With the weather threatening snow, the crowd might have been warmed to know that their heroes would score five goals in this game. They would have been less warmed by the fact that all it would get them would be a point!
Sunderland’s form up to this point in the season was worrying.
Of the thirty-three games they had played, seventeen had been lost and eight drawn. Their home form had seen eight draws and five losses.
New players had been bought in to try and stem the slide by manager Alan Brown, who had added Scottish forward George Whitelaw, Leadgate-born Alan O’Neill and South African Don “Rhino” Kitchenbrand from Rangers to his first team.
There was no place for Billy Bingham in the team, with rumours of difficulties between him and Alan Brown, as well as Italian giants Napoli on the cusp of making Sunderland an offer they might find difficult to refuse.
Conceding an unfortunate own goal on six minutes was not the start Sunderland and their fans were hoping for. The hard-working centre back George Aitken deflected a Sheffield forward’s shot past Fraser in the Sunderland goal, when it looked like the keeper had it covered. In fairness to Aitken he recovered well from this set-back and was one of the Lads best players on the day.
With both forward lines struggling to get going, there was little to warm the freezing crowd. Kithenbrand had his nose knocked and reluctantly left the field for several minutes in an attempt to stem the blood.
His return to the field triggered a Sunderland attack and equaliser. A Fogarty pass was taken in his stride by O’Neill, who lashed the ball into the Wednesday goal. Within five minutes however, Fraser pulled off a good save from Wilkinson, but could only parry the ball back to him, he made no mistake with the rebound and put the Owls in front again.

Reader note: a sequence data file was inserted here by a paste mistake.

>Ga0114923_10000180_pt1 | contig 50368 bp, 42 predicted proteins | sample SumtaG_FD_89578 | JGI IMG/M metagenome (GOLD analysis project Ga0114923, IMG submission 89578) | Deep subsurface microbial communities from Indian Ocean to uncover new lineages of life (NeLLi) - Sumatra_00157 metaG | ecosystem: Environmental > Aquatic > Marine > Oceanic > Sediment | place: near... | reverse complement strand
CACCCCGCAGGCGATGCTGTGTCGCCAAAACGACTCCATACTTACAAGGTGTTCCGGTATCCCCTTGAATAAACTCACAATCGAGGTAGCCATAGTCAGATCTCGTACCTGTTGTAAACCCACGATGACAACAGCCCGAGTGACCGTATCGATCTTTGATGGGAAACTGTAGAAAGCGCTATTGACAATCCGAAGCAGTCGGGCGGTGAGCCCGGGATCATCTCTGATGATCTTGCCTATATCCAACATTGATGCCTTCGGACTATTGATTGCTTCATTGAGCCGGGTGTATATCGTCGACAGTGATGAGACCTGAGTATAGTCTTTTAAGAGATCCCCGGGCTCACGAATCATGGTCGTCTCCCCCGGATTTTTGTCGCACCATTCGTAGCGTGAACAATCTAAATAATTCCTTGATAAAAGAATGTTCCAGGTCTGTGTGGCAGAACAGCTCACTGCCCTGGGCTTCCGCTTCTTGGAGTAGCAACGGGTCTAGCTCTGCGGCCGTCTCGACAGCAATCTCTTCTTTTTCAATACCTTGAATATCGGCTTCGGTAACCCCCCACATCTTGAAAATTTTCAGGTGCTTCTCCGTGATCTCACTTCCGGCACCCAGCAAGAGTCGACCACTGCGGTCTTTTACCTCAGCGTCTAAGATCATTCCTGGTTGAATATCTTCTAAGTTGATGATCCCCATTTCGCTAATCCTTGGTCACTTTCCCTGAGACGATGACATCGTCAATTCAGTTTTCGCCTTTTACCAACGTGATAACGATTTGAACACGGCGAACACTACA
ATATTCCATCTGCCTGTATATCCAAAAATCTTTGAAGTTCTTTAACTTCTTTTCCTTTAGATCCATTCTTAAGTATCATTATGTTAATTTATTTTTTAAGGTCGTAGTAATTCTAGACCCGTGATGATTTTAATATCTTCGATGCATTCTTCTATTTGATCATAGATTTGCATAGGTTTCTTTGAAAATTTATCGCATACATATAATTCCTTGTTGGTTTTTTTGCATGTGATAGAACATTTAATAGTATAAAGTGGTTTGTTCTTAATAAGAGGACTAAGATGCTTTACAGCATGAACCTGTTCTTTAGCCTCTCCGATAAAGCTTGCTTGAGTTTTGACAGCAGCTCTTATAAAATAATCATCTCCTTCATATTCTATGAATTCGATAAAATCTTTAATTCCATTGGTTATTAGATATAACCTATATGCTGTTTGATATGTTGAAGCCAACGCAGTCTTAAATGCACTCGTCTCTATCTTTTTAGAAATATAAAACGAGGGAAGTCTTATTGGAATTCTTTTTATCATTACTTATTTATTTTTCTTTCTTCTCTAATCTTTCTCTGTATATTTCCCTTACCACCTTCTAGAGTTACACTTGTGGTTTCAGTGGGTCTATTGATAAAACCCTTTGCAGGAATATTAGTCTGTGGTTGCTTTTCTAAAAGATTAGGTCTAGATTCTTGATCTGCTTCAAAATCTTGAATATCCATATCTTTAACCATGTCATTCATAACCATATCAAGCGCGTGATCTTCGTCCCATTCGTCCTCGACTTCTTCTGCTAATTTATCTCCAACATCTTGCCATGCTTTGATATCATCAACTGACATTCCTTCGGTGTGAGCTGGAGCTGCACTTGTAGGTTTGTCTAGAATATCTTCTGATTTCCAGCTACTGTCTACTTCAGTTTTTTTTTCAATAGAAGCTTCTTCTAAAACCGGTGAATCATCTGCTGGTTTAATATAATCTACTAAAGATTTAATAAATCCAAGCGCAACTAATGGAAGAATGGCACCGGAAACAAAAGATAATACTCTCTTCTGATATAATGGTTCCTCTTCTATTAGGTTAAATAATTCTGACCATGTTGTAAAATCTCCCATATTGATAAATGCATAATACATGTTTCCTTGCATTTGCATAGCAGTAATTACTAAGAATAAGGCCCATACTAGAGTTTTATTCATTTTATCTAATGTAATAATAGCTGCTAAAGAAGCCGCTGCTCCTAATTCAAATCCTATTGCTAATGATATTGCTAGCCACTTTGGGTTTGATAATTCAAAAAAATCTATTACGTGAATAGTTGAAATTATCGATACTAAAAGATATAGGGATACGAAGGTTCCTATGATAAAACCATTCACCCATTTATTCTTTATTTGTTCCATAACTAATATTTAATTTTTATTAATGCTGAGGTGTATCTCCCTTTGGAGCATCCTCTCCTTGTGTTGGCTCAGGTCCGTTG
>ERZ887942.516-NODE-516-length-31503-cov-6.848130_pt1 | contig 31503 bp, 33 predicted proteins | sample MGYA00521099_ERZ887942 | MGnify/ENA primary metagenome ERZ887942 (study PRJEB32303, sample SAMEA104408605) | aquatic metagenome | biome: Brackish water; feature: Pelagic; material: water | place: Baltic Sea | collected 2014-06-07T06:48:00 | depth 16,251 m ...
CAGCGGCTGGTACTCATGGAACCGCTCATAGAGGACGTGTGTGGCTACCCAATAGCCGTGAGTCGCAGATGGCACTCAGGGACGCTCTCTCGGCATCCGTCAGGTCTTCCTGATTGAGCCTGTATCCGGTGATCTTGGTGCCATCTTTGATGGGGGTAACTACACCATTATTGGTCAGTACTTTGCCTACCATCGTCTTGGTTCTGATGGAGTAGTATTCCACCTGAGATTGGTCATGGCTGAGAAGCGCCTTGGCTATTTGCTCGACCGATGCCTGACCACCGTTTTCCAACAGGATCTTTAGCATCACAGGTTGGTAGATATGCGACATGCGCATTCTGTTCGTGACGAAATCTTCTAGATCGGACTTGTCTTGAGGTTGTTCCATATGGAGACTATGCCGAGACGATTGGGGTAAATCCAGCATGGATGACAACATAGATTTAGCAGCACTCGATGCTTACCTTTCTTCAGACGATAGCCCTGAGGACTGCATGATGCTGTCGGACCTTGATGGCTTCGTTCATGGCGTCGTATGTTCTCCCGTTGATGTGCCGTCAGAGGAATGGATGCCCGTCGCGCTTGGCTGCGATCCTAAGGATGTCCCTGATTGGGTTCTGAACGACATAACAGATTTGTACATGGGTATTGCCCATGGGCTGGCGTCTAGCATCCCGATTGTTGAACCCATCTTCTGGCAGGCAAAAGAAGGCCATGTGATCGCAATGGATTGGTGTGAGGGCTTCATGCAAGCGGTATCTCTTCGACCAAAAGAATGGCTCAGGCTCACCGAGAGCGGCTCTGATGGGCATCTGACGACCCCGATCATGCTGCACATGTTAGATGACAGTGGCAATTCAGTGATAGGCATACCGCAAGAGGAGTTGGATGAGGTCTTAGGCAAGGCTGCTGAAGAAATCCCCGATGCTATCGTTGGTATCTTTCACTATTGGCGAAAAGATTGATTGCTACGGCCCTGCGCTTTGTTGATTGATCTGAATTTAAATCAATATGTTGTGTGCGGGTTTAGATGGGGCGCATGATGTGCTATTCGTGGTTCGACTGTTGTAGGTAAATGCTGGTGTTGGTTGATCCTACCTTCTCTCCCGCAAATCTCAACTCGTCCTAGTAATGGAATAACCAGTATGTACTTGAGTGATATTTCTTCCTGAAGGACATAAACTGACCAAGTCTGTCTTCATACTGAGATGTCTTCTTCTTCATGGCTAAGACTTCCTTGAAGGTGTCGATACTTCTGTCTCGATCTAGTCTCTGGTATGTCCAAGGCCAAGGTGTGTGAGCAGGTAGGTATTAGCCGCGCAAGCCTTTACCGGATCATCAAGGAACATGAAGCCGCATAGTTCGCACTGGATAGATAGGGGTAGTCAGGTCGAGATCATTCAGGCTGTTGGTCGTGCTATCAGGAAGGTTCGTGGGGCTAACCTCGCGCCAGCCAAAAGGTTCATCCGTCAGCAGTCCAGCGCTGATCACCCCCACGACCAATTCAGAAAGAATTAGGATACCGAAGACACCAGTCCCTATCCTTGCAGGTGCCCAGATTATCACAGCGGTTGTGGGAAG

The resumption of the second half saw a disastrous start for Sunderland, as the industrious Billy Elliott somehow got his dancing shoes on the wrong feet and deflected a ball into his own goal as he slid into a challenge. It was tough on the hard-working Elliott, who like his partner Aitken had an excellent game otherwise.
If the crowd anticipated a surrender at this point, it did not happen as Sunderland to a man rallied and took the crowd with them! With Stan Anderson coming much more into the game, a nice touch by “Rhino” on sixty-one minutes set Alan O’Neill in on goal. He held the Sheffield defender foo to score past Ryalls for his second of the game.
2-3 and the comeback was on. With the crowd right behind them, Sunderland mounted a number of attacks. Whitelaw and the “singing winger” Colin Grainger both went close.
On sixty-nine minutes, the equaliser and the goal his performance deserved. Kitchenbrand swept a Pearce pass into the Wednesday goal after some neat build-up play.
It looked like the only scorers were going to be Sunderland as Wednesday hung on in the now swirling snow. Despite a great run and shot from Grainger and what looked like a perfectly good goal by O’Neill not given by the referee for off-side, the game finished without any further scoring.
Disappointing though it was to only get a point after such a spirited come-back, the Roker crowd were appreciative of their team’s efforts.
For Sunderland the newer players, Kitchenbrand, O’Neill and Whitelaw were best. Aitken and Elliott worked hard throughout and Anderson almost orchestrated a second half victory with a performance proving that football is a game of two halves.
Season 1957/58 was a calamitous one for Sunderland. They struggled to recover from the Bank of England scandal and were relegated with Sheffield Wednesday for the very first time in their history.
It would take Alan Brown five years to regain top status for the Lads in 1963/64 with a team unrecognisable to the one that scored five goals but only took a point on this day!
Roker Park – Division 1 // March 8th 1958 // Attendance 22,477
Sunderland 3 (O’Neill 31 & 61, Kitchenbrand 69)
Sheffield Wednesday 3 (OG 6 & 47, Wilkinson 37)
Sunderland: Fraser, Hedley, Elliott, Anderson, Aitken, Pearce, Fogarty, O’Neill, Kitchenbrand, Whitelaw, Grainger.
Sheffield Wednesday: Ryalls, Martin, Baker, McAnearney, Swann, O’Donnell, Wilkinson, Quixall, Shiner, Froggatt, Finney.